New Jersey’s state-run residential facilities for adults with intellectual and developmental disabilities will implement COVID-19 saliva-based testing developed by Rutgers Biomedical and Health Sciences.
Announced on Thursday by Gov. Phil Murphy and Rutgers Biomedical and Health Sciences Chancellor Brian Strom, the New Jersey Department of Human Services will utilize these tests as part of its strategy to do universal testing of all staff and residents at New Jersey’s five such developmental centers, which have approximately 1,250 residents and 4,300 staff.
The state is working to expand this pilot program and is exploring options to test additional state workers and individuals in the state’s care. According to New Jersey Health Commissioner Judith Persichilli, as testing is expanded throughout the the state, prioritization will be placed on “the most vulnerable populations like those who reside in these centers.”
With this new testing, Strom said that 10,000 people can be tested per day and it is expandable in a modular fashion, whereby an additional 10,000 people can be tested.
“A robust and aggressive testing program is vital in order for us to protect our most vulnerable populations and contain future outbreaks of COVID-19,” Murphy said at his daily COVID-19 press briefing in Trenton. “Rutgers University’s FDA [U.S. Food and Drug Administration]-approved saliva-based test system will significantly expand our testing capability by providing rapid results and the critical data necessary to determine when we can safely reopen New Jersey. I am grateful for our partnership with Rutgers University and incredibly proud of their innovative breakthrough to help New Jersey defeat this virus.”
Strom said that Rutgers has been tracking and anticipating the COVID-19 epidemic since early January and that there have been two separate FDA approved tests developed at Rutgers.
“Rutgers RUCDR’s new saliva-based test is a game-changer in terms of expanding testing nationwide and we’re awaiting FDA approval of the test for self-collection at home, which will only further increase the number of screenings. RUCDR’s research exemplifies the tremendous efforts of Rutgers health care professionals at all levels, from the lab to the frontlines of patient care,” said Strom.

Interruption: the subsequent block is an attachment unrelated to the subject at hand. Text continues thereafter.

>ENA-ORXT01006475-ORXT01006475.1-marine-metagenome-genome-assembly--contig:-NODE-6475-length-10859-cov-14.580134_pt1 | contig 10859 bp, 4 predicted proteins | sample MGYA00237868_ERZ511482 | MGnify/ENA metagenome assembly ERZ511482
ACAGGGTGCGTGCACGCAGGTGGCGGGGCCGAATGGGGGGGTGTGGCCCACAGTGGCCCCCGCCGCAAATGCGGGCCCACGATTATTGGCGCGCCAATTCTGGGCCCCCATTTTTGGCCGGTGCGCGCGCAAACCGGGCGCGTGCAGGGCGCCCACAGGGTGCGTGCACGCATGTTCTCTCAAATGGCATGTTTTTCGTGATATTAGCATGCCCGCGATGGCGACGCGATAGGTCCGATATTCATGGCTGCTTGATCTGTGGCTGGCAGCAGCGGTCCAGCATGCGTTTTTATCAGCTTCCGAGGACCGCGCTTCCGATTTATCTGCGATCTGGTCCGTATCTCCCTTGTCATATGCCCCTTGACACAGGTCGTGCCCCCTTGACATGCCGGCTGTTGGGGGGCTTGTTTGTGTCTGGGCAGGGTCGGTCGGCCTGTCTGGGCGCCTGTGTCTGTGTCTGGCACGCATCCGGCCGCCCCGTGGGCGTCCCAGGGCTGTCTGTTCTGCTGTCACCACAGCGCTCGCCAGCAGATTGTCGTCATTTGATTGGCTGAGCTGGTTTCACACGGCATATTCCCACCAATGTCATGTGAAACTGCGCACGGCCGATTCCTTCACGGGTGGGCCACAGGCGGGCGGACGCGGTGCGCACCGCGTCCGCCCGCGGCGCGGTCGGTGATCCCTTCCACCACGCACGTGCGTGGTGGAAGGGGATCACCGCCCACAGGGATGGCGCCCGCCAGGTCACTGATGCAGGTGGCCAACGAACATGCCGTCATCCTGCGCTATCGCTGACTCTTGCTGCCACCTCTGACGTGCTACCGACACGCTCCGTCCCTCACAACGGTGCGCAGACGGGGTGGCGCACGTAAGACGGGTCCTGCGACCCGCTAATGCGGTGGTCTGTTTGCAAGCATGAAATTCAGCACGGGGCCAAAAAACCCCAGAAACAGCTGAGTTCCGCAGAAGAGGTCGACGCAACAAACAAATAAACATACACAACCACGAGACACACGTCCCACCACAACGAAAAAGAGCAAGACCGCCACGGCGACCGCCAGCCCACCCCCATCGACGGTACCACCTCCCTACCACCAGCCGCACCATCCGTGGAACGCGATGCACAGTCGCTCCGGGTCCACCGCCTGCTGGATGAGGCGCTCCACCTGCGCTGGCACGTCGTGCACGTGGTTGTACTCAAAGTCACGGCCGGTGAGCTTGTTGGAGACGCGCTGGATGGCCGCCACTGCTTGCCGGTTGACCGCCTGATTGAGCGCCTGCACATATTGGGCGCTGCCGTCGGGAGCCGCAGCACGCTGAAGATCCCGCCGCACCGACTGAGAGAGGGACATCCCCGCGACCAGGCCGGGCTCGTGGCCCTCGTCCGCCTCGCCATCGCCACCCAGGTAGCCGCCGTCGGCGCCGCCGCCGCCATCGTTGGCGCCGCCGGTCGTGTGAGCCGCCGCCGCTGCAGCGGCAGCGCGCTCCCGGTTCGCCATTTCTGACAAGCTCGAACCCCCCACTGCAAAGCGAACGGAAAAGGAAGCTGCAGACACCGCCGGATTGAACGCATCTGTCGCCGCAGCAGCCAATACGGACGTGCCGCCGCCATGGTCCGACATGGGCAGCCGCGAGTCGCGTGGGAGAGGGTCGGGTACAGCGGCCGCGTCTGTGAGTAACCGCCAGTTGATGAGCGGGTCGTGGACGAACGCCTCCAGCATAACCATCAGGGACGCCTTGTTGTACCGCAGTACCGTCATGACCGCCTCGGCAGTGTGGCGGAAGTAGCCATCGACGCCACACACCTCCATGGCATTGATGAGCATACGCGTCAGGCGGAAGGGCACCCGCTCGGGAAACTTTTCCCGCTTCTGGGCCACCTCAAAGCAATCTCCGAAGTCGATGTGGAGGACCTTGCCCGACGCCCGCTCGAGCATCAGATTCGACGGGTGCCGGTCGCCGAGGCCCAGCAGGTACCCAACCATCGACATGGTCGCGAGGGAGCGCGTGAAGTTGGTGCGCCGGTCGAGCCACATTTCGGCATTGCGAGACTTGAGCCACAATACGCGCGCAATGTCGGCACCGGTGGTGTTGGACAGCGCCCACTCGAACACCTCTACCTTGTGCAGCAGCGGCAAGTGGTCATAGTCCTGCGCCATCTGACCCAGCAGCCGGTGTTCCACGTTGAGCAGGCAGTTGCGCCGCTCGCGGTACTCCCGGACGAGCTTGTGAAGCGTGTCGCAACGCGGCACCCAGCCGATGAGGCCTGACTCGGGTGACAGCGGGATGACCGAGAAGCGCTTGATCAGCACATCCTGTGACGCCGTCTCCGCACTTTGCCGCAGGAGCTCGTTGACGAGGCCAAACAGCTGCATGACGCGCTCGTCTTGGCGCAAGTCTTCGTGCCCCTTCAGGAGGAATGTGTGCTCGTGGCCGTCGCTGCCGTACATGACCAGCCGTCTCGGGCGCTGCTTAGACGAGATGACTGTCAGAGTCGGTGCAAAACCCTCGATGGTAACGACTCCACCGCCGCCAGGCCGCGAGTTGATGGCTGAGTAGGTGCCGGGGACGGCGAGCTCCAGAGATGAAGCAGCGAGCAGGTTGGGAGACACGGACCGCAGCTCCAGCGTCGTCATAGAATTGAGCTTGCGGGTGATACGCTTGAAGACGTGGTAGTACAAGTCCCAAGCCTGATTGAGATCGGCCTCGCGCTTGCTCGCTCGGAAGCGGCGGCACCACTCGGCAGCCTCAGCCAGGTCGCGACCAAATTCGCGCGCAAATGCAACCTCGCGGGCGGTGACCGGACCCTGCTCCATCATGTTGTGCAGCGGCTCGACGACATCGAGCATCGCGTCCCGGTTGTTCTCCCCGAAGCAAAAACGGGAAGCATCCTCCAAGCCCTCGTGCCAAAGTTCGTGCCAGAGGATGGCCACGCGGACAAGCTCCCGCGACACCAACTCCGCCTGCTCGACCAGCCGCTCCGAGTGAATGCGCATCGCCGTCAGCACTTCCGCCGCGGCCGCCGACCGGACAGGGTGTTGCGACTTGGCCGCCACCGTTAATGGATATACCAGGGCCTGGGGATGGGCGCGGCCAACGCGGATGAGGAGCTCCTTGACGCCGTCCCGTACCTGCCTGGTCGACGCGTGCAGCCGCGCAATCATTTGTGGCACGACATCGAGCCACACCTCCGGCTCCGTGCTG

“Our goal has been to use these tremendous capabilities in service of the stat,” he said. “Testing is the new lynchpin to begin to return to normalcy.”
The first FDA approved point of care test was developed in Newark at the New Jersey Medical School.
Strom explained that point of care means you don’t have to send the test out and wait a week or 10 days to get the results—you get the results back in 40 minutes. He said that it is ideal for use in an emergency room or a doctor’s office.
“Because you know the answer in 40 minutes, you know whether or not the patient in front of you has COVID-19,” said Strom.
The saliva test is being widely used across the state, including at the developmental centers. It is currently in use at University Hospital, RWJBarnabas Health, Hackensack Meridian Health, Atlantic Health System and other hospitals.
Strom said this test would be key when Rutgers opens its research labs and eventually classrooms.
He said that Rutgers New Brunswick also developed a high throughput testing for the virus that gives results within 24-48 hours.
“This approach, collecting the samples by saliva, decreases exposure to health care professionals, increases collection throughput [how quickly you can collect the specimen], quadrupling it. It also decreases the use of PPEs by 90 percent because you don’t need the PPEs in order to collect the specimen,” said Strom, citing a Yale University study showing the saliva-based test performs better than a normal test.
Saliva-based testing eliminates the need for swabs and viral transport media, which Strom said are the key limiting steps for most tests right now.
The test was piloted last week in Middlesex County and is currently being used in drive-thru testing sites in Edison, South Brunswick, Somerset, Deptford, and at The American Dream Mall, PBA testing sites, and among Newark first responders.
On Friday testing will take place at Robert Wood Johnson University Hospital and walk-ups will open next week in New Brunswick and Perth Amboy.
Camden County employees and 31 long-term care facilities in Camden County will start testing within the next two weeks.